Staying at a hotel should make guests feel that they’re well taken care of. But it’s more likely these days that travelers may feel nickel-and-dimed instead of pampered. That’s because hotel fees are on the rise.

While fees and surcharges are not new, many hotels are finding more ways to charge fees to boost profits.

New York University professor Bjorn Hanson says the hotel industry will charge consumers a record $2.55 billion in extra hotel fees in 2016—an increase of 4.1 percent from 2015, hitting up guests for everything from common fees, such as for room service, to more unexpected fees, such as paying for the use of an in-room safe or for baggage holding.

Such fees are more likely at full-service high-end hotel chains, such as Hilton, Sheraton, or Weston, rather than at lower-cost chains, such as Days Inn.

While the charges might come as an unwelcome surprise, Hanson says that most hotels disclose the fees before a guest checks in. The problem, though, is that the fee disclosures are not always easy for customers to see.

“If there’s an email confirmation for a reservation, mandatory fees and charges are disclosed in the email, but not everyone opens up the emails,” Hanson notes. Fees may also be disclosed on a hotel’s website, but even if the information is there, it can be buried in the fine print.

Consumers are pushing back against the charges, notes Doug Carrillo, vice president of sales and marketing for Virgin Hotels, which opened its first hotel, located in Chicago, with a “no extra fees” policy. He says his company’s consumer research found that extra hotel fees are a sore point for customers.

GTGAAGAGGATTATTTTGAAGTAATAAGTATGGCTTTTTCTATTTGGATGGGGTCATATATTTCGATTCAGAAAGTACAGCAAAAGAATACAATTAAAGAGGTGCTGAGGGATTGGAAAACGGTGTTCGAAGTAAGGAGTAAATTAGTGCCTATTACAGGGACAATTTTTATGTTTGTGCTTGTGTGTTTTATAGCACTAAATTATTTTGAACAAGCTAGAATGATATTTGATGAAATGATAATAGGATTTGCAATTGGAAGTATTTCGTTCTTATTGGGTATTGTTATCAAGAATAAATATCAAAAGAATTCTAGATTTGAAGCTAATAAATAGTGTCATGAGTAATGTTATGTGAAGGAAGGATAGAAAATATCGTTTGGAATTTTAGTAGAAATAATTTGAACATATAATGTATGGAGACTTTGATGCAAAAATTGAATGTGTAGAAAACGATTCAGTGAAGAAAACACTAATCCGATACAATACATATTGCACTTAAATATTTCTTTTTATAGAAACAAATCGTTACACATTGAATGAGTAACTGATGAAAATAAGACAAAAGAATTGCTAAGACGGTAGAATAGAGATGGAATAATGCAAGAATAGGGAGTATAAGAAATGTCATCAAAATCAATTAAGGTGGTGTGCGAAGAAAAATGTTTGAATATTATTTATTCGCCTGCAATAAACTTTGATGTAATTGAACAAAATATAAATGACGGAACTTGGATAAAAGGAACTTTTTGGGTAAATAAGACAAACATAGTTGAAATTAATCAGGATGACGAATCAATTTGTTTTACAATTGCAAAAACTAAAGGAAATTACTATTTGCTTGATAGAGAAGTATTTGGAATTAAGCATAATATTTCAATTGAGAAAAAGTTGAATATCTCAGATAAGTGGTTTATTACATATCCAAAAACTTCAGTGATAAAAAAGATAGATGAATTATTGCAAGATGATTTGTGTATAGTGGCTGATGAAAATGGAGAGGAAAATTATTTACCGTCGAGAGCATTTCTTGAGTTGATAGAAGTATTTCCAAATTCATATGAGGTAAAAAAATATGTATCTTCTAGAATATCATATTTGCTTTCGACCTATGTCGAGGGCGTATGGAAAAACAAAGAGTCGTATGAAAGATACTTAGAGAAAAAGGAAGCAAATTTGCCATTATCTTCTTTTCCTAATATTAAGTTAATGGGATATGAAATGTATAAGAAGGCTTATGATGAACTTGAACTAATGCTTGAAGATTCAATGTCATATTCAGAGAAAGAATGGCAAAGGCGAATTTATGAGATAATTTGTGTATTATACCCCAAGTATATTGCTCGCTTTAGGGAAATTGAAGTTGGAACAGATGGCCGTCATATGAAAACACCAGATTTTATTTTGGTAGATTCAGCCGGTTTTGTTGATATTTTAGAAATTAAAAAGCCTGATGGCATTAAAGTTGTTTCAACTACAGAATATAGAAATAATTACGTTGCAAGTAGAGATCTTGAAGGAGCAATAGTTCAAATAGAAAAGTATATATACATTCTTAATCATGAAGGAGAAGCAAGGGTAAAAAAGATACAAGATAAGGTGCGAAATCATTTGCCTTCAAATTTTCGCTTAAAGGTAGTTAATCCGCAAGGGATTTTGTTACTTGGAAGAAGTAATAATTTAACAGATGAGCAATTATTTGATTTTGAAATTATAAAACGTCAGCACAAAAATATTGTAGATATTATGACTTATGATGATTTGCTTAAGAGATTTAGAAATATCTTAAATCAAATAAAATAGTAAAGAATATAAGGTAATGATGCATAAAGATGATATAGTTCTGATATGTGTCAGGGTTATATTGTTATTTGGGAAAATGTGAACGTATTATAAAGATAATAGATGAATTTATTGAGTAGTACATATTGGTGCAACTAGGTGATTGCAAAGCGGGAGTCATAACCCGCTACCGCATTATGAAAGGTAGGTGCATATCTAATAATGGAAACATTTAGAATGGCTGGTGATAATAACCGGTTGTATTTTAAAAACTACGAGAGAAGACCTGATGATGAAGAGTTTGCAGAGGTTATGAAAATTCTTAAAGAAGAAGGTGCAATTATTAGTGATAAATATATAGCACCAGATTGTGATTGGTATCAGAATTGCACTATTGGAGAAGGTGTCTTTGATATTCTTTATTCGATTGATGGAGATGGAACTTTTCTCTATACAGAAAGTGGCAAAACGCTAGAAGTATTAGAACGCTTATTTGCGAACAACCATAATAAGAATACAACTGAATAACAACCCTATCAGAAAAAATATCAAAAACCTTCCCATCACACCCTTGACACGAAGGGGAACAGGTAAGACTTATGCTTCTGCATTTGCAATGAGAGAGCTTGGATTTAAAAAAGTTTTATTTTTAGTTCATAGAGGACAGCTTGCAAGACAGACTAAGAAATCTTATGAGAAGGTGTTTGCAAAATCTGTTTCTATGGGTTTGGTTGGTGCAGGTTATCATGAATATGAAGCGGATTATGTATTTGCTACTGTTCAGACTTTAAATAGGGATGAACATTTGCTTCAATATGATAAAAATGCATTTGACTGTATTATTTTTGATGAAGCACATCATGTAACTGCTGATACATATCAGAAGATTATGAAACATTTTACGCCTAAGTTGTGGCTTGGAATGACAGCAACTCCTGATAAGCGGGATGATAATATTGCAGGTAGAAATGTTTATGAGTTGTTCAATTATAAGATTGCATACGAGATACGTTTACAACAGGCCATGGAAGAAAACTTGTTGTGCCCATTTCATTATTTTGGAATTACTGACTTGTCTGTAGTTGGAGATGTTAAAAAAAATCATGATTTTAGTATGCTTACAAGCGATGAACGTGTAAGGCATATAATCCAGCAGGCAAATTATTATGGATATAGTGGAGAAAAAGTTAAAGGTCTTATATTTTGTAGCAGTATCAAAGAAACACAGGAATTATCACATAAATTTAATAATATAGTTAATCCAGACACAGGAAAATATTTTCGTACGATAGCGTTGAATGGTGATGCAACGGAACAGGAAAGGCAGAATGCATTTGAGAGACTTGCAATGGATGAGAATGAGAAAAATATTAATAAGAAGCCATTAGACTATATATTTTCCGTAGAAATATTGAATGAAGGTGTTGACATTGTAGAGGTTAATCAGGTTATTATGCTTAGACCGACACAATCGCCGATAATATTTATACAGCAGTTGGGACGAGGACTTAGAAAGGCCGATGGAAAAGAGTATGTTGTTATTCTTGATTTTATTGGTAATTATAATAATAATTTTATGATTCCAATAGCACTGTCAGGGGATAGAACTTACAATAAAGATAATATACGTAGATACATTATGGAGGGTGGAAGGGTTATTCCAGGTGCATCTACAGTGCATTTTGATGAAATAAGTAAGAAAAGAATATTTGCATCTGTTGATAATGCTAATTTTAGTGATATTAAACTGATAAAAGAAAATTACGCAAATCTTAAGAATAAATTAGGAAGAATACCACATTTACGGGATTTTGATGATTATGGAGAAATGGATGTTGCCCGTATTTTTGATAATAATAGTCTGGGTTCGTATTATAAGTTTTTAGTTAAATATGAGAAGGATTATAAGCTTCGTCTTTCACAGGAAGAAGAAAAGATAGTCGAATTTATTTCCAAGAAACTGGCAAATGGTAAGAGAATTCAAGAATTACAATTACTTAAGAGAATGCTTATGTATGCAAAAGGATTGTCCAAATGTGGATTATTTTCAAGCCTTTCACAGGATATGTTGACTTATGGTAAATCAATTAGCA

Because a hotel’s general manager is responsible for its fee policies, the types and amounts of charges can vary from property to property, even within the same hotel chain, Hanson says. That can make it particularly difficult for customers to know what to expect.

Ask About the Fees

Before booking a hotel room, Hanson recommends that travelers take a few steps to ensure that they are aware of which hotel fees they might encounter.

Ask about mandatory hotel fees. If you book a hotel room on the phone, ask the reservations agent which mandatory fees are charged at the property, and write down their responses. Before hanging up, ask for the agent’s ID number or name. If your bill includes a fee that wasn’t disclosed on that phone call, show the hotel front-desk employee your record and ask for the charge to be removed.

If a hotel says it offers free Wi-Fi, ask about the speed and whether it charges for faster internet access, Virgin Hotel’s Carrillo recommends. He says he recently stayed at a hotel that told him its WiFi was free. When he checked in, he learned that he needed to pay either $6.99 or $12.99 for speeds adequate enough for his purposes.

Send an email. Many travelers prefer to book online, where it might be harder to find out about fees. In this case, Hanson recommends taking the extra step of sending a separate email to ask the hotel management if there are any mandatory fees or charges. Keep a copy of the response in case there’s a dispute at checkout.

Educate yourself about the fees you may encounter. Some newer types of fees include unattended-parking fees, which is when hotels charge for parking in an unattended lot, and early check-in fees, which can amount to half the price of a hotel room. Knowing what you might encounter can help you avoid extra costs. Among the fees to look for are:

  • a resort fee (an all-inclusive fee charged by resorts)
  • a reservation cancellation fee
  • internet charges
  • telephone call surcharges
  • fees for receiving or sending faxes or receiving packages
  • automatic gratuities
  • baggage holding fees
  • fees for in-room safes
  • restocking the mini-bar.

Be prepared to hear “no.” “It's quite difficult to remove fees from the bill unless there is something unfair that has been charged,” says Hanson. He says that employees are given scripts they can use to respond to requests to remove fees.